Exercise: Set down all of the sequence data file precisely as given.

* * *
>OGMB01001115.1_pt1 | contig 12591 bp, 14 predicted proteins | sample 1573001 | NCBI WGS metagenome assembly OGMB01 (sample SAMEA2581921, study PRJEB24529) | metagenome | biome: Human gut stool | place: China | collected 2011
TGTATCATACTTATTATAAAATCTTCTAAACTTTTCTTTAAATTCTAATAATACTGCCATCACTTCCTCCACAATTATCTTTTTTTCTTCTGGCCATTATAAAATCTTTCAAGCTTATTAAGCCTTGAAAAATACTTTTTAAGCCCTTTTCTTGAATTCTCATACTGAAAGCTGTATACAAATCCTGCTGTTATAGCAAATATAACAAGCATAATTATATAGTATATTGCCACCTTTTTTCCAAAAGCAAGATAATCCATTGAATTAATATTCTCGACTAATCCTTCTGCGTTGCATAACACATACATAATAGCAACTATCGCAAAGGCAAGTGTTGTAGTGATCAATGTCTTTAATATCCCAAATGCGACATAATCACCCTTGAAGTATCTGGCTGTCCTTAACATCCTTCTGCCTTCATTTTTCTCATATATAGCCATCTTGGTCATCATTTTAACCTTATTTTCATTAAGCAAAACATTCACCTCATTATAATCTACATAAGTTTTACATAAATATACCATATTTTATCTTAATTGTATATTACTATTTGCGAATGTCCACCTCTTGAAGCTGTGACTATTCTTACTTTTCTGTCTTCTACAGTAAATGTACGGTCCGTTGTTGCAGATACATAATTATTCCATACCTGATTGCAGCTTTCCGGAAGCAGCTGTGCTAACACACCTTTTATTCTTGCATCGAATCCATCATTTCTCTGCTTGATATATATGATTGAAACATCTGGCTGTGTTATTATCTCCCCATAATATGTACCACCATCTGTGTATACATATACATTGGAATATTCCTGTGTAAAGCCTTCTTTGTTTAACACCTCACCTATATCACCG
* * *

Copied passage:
>OGMB01001115.1_pt1 | contig 12591 bp, 14 predicted proteins | sample 1573001 | NCBI WGS metagenome assembly OGMB01 (sample SAMEA2581921, study PRJEB24529) | metagenome | biome: Human gut stool | place: China | collected 2011
TGTATCATACTTATTATAAAATCTTCTAAACTTTTCTTTAAATTCTAATAATACTGCCATCACTTCCTCCACAATTATCTTTTTTTCTTCTGGCCATTATAAAATCTTTCAAGCTTATTAAGCCTTGAAAAATACTTTTTAAGCCCTTTTCTTGAATTCTCATACTGAAAGCTGTATACAAATCCTGCTGTTATAGCAAATATAACAAGCATAATTATATAGTATATTGCCACCTTTTTTCCAAAAGCAAGATAATCCATTGAATTAATATTCTCGACTAATCCTTCTGCGTTGCATAACACATACATAATAGCAACTATCGCAAAGGCAAGTGTTGTAGTGATCAATGTCTTTAATATCCCAAATGCGACATAATCACCCTTGAAGTATCTGGCTGTCCTTAACATCCTTCTGCCTTCATTTTTCTCATATATAGCCATCTTGGTCATCATTTTAACCTTATTTTCATTAAGCAAAACATTCACCTCATTATAATCTACATAAGTTTTACATAAATATACCATATTTTATCTTAATTGTATATTACTATTTGCGAATGTCCACCTCTTGAAGCTGTGACTATTCTTACTTTTCTGTCTTCTACAGTAAATGTACGGTCCGTTGTTGCAGATACATAATTATTCCATACCTGATTGCAGCTTTCCGGAAGCAGCTGTGCTAACACACCTTTTATTCTTGCATCGAATCCATCATTTCTCTGCTTGATATATATGATTGAAACATCTGGCTGTGTTATTATCTCCCCATAATATGTACCACCATCTGTGTATACATATACATTGGAATATTCCTGTGTAAAGCCTTCTTTGTTTAACACCTCACCTATATCACCG